Putting her winemaking in context she tells me, “Viognier is why I started making wine. Grenache is why I keep making it.” We taste through multiple lots of Viognier, Gewurtztraminer, Roussanne, and Syrah. In the midst of the experience, she talks me through five different barrels of Grenache varying by clone and vineyard site. Her original Grenache comes from the Tierra Alta Vineyard in Ballard Canyon, a steep sloped site banded with limestone, but she wants to work with grapes from other locations as well. Her goal is both to see if she might find something else she likes as much, but also to consider more closely what it is she loves from Tierra Alta fruit. In learning about these differences in wine, she realizes she is also learning about herself. She discovers not only what her own preferences are, but also how she wants to express herself, and what she will or won’t do about how others may receive her and her work.
Magdevski describes Grenache’s character as she sees it. “I really love Grenache,” she tells me. “It has a peasant nature. I love the brightness of the fruit, yet it is super complex, and it can be really elegant. I think of Pinot Noir, and Cabernet as elegant wines, and I like that. But that isn’t why I drink Grenache. I am looking for more complexity and beauty of fruit than elegance.”
Talking through each lot with Magdevski I begin to zero in on the peasant nature she describes. The barrel she likes best right now offers a plush convergence of round fruit integrated with spice and stemy hints. The wine fills while floats in the mouth and tasting it I see pink. It’s texture is more rustic, less candied, and less dense than the other lots.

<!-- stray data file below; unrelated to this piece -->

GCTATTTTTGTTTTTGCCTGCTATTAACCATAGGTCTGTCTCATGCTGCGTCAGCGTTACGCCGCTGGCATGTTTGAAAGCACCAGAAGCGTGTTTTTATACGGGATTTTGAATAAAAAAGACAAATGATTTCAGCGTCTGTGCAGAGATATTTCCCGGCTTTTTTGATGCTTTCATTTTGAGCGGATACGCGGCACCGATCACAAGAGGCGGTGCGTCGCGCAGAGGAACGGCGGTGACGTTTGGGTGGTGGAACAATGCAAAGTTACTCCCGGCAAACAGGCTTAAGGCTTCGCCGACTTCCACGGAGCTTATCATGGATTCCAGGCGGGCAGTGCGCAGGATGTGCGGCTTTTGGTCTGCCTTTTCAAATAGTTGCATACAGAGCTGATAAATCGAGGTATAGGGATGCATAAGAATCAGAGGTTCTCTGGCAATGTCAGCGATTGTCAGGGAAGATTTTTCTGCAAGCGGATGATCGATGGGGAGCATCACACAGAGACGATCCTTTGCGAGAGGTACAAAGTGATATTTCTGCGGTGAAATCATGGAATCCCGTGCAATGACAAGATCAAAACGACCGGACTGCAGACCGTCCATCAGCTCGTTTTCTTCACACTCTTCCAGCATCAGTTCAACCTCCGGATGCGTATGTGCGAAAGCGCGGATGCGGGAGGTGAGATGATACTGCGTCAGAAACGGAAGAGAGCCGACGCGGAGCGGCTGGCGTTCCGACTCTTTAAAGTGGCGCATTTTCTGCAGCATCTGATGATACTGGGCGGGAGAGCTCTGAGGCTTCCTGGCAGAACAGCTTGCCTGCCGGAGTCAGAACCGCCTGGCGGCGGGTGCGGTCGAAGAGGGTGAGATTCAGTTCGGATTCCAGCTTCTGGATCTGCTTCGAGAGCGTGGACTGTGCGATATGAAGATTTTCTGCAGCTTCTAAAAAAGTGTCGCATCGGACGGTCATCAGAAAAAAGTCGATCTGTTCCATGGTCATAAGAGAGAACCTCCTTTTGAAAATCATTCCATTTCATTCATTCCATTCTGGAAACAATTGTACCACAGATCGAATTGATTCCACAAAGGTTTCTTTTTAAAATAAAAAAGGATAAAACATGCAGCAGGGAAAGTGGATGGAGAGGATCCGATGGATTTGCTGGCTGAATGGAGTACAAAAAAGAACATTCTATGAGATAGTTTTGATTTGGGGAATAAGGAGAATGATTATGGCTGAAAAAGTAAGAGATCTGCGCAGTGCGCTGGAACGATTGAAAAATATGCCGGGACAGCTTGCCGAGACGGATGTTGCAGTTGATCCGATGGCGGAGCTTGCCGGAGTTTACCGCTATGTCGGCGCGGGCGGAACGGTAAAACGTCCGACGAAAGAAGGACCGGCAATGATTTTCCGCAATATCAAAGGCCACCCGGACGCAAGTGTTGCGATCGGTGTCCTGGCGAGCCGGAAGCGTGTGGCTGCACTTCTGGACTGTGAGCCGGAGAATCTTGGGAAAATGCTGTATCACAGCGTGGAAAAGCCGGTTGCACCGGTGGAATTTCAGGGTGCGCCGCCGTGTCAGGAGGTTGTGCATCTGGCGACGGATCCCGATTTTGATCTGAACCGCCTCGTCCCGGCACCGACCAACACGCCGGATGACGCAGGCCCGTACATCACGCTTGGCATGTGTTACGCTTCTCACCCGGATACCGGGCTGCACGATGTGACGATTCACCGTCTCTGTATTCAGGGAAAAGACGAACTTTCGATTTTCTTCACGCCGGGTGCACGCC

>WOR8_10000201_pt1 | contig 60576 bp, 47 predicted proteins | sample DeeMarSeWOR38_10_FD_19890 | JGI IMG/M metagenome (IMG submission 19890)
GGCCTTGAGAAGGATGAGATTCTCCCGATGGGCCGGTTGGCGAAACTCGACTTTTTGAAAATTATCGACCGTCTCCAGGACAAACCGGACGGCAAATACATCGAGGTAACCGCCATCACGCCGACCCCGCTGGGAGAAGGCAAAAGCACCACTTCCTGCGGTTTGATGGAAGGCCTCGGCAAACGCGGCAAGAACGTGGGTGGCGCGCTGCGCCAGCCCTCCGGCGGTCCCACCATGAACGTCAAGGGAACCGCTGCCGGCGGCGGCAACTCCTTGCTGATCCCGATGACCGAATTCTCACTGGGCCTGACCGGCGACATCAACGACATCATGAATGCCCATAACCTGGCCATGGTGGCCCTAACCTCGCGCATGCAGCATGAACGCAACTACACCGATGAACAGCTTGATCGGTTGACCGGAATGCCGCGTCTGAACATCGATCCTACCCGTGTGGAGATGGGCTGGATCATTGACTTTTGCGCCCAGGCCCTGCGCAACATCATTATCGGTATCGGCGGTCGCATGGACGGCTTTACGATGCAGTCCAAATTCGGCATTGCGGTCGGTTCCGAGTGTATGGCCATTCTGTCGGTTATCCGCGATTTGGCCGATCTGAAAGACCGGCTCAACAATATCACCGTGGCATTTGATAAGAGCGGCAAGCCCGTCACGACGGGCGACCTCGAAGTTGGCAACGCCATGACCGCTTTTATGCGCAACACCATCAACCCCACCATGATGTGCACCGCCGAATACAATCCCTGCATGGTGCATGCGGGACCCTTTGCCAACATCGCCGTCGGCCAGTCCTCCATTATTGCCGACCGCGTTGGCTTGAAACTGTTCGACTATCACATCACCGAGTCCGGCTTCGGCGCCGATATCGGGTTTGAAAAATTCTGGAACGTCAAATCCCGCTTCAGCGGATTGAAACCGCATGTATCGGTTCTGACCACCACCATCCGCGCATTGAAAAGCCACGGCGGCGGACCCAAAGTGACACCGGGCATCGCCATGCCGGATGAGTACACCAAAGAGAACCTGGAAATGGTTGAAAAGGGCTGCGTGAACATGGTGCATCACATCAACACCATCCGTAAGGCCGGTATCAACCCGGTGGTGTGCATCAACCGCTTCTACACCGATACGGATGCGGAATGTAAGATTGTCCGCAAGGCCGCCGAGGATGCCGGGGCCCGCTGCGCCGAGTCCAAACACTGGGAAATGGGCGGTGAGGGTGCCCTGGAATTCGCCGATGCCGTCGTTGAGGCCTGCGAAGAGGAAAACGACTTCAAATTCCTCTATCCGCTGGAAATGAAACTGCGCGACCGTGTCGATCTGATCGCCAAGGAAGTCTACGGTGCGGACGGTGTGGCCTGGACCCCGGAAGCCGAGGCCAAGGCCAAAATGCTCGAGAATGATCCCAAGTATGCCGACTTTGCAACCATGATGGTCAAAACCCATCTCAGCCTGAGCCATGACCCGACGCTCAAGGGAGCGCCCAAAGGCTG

That plush lift characterizes the wines of her 2011 portfolio too. They are round in the mouth with a core of powder touched fruit. Both the Grenache and Syrah rush with complexity and lightness with an subtle edge of wild funk, while the whites–Viognier and Gewurtztraminer–drink with the warm feel of Grandma’s white tile and wood kitchen–clean, comforting, and familiar. The Gewurtztraminer she started as a tribute to her Grandmother and her family in Macedonia, where the grape is traditional.
With her 2012s, she is playing with not only differing clones and vineyard sites, but also varying techniques. Her whites use a blend of skin contact and straight to press juice that offers dimensionality and a multi-note flavoral echo in the mouth. She will also be bottling both a Syrah and a Syrah rosé again, alongside her beloved Grenache.
In considering what she loves about winemaking, Magdevski tells me it is the dance of going deep into “geeky winemaking talk” about science, the process, the fruit, and the numbers–again a recognition of sharing and learning–while striving to make “a bottle of wine that is approachable and not pretentious.” She reflects again, “I never want to take any of this for granted. This is a gift.” She continues. “The goal is to share this with as many people as possible.”
Thank you to Sonja Magdevski for sharing with me, and for pushing me too to reflect in conversation. Thank you for taking time to talk with me.